A TTAG reader writes:
Question: When is gun purchase information an actionable database?
Long ago (yesterday in government think), data bases were new, and pretty much looked like big spreadsheets; one row with numerous cells containing whatever elements described the data elements related to the “key” (the prime element related to every other data field). Technology advanced to “relational databases”, which were/are more efficiently arranged and accessed.
In both cases, the “database” was pretty much stand-alone, and if what you needed for searching, combining and calculating was not in “your” database, it was difficult to achieve your purposes. More time passed, and “data warehouses” arose, allowing linking of different databases so that more sophisticated information retrievals could be developed and used.
Sometimes the separate databases weren’t located on a single plot of land, but the effect was negligible regarding data retrieval and processing. Then there came “the cloud”, which is not germane to what follows, but was the last “big thing” before the current big thing . . . “big data”.
The central takeaway from the above is that a database need not be thought of, nor actually be, a bunch of bits and bytes located in a monolithic data repository. Which leads to the next consideration about databases – gun owner databases.
Many People of the Gun are aware that the Firearms Owners Protection Act prohibits government agencies from compiling “a database” of gun owners and gun purchases. That is, at the national level. States and cities can pretty much do as they please. But regardless, a robust (though incomplete) data warehouse of gun owners and gun purchases already exists at the federal level, and grows very day. How is this possible, and how did we not know it?
One of the problems is terminology. As noted way above, “databases” are likely generally though of as monolithic, all encompassing, at a single location. Ask someone not involved in technology to describe what they think of when the term “database” (especially gun owner database) is used, and you will see what I mean.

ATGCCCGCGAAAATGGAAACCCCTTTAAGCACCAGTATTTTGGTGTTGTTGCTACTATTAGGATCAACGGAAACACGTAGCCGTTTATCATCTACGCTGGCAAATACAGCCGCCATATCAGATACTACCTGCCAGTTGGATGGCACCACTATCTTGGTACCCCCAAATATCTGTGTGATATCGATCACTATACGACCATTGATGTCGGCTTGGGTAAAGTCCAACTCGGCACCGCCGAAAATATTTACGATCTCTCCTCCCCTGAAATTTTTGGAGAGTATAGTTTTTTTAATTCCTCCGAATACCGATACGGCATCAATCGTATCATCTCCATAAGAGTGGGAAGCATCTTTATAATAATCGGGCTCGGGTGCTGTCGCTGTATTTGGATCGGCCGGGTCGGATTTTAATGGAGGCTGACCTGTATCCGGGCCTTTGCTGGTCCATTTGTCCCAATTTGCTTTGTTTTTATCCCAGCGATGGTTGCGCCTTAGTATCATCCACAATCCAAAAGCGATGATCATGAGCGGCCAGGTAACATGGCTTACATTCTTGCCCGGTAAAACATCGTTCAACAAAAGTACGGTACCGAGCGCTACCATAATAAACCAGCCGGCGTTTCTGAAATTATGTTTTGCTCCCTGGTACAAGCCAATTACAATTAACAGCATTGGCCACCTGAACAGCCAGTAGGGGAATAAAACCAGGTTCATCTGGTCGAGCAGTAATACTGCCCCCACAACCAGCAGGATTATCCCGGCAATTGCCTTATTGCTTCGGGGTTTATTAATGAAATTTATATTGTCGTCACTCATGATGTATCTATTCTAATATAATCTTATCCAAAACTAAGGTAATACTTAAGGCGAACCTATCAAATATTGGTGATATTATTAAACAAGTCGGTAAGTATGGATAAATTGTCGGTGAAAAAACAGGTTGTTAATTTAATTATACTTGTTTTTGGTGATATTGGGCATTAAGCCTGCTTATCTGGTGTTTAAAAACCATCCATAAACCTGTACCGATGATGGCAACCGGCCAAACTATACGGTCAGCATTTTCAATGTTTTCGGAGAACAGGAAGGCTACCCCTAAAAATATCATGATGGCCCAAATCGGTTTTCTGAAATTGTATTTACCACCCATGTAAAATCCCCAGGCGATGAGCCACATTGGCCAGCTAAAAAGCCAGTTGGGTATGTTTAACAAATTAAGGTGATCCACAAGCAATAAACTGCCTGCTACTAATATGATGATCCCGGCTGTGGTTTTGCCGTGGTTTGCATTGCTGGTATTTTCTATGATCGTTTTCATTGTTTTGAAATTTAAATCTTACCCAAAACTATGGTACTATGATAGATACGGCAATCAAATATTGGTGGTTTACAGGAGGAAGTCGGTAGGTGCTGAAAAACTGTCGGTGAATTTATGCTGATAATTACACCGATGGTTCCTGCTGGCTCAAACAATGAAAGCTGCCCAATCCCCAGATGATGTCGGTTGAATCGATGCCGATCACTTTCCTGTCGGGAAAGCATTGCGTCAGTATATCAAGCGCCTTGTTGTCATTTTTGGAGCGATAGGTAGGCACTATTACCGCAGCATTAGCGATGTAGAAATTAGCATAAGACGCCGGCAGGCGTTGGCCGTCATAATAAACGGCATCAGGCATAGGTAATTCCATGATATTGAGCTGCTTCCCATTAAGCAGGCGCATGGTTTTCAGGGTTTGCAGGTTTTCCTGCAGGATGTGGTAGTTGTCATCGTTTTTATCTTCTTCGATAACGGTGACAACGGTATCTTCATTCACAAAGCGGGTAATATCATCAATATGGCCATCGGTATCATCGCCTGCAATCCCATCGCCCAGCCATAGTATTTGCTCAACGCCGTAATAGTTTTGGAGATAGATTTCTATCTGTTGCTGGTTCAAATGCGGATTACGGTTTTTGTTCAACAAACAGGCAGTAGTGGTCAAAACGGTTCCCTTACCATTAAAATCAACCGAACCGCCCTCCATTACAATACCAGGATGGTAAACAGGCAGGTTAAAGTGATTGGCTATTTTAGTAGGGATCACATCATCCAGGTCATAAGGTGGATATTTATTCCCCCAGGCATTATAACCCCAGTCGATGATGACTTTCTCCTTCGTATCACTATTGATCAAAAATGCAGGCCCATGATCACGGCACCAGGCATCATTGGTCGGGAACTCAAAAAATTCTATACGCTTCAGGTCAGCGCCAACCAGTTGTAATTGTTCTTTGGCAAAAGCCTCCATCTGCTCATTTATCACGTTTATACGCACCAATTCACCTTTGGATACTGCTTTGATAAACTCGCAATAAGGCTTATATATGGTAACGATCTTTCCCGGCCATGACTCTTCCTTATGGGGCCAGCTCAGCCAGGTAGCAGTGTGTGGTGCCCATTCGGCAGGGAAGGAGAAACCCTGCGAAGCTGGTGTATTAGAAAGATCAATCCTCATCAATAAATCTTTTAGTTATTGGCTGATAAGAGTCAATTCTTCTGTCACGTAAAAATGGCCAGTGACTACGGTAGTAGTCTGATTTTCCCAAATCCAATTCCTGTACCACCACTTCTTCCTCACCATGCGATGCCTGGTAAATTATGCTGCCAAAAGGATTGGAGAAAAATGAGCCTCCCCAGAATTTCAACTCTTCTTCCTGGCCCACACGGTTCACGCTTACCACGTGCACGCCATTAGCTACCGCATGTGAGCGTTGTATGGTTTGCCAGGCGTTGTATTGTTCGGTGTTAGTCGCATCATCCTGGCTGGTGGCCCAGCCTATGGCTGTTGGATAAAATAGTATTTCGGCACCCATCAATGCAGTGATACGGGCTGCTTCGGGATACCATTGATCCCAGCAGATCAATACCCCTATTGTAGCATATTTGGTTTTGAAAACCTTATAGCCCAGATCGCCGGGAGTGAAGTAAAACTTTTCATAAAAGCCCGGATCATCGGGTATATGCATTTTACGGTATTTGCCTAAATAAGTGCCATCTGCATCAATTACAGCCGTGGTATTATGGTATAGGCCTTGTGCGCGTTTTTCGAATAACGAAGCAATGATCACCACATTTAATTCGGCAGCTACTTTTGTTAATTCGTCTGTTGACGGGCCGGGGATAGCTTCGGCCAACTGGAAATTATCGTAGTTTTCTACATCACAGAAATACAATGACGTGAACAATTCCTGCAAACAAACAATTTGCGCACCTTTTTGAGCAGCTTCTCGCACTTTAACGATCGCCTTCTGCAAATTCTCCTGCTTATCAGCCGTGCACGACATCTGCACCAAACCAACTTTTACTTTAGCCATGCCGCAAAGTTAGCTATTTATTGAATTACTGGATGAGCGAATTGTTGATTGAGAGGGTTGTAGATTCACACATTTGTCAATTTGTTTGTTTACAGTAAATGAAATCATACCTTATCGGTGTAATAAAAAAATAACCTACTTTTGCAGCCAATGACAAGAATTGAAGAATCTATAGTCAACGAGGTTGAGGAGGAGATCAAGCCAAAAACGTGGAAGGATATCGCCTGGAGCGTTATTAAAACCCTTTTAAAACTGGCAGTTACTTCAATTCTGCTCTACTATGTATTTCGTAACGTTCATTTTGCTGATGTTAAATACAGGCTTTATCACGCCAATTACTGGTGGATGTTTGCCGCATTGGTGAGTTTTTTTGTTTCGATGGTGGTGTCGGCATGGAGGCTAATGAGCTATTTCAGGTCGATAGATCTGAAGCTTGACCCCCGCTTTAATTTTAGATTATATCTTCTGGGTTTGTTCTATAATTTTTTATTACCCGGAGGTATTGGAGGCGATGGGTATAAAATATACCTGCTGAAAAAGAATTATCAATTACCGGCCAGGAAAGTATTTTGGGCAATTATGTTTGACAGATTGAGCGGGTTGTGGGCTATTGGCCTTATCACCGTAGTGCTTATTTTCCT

The current gun owner database consists of widely distributed data collected in hundreds, if not thousands of separate data repositories. Those repositories are the “bound books” of FFLs. While not electronically interconnected across the country, these bound books represent collections of forms containing data about the majority of legal gun purchases in the United States.
Think of all the FFLs as a monstrous data warehouse. Any government agency can query the data. Yes, the access and retrieval of that data is slow, inefficient, and cumbersome. However, a government agency has nothing if not time and money. A “friendly” phone call to an FFL can produce a wealth of information. And if “friendly” doesn’t work, subpoenas can easily be had. Why should the government waste time and money developing an EMP/blast-proof undisclosed location for collecting and analyzing all those mounds of data? Just query the data warehouse that’s already available.
The upshot is that it’s futile to rail against the federal government creating a gun owner/purchaser database; it’s already here now. One caveat: when government agencies are in the news agitating for a single gun owner database, it’s a red herring; they don’t need it. Watch for what they’re really doing somewhere else, for which all the public theater is a diversion.
The federal database that gun owners have long feared is here. Let’s move on to things we can do to make it go away, not waste time demanding prevention of what’s already a fait accompli. Establishing a gun owner database is a done deal. Better for gun owners and gun rights orgs to support efforts to stop any further recording of weapons transactions, and move for the destruction of the data that’s already been collected.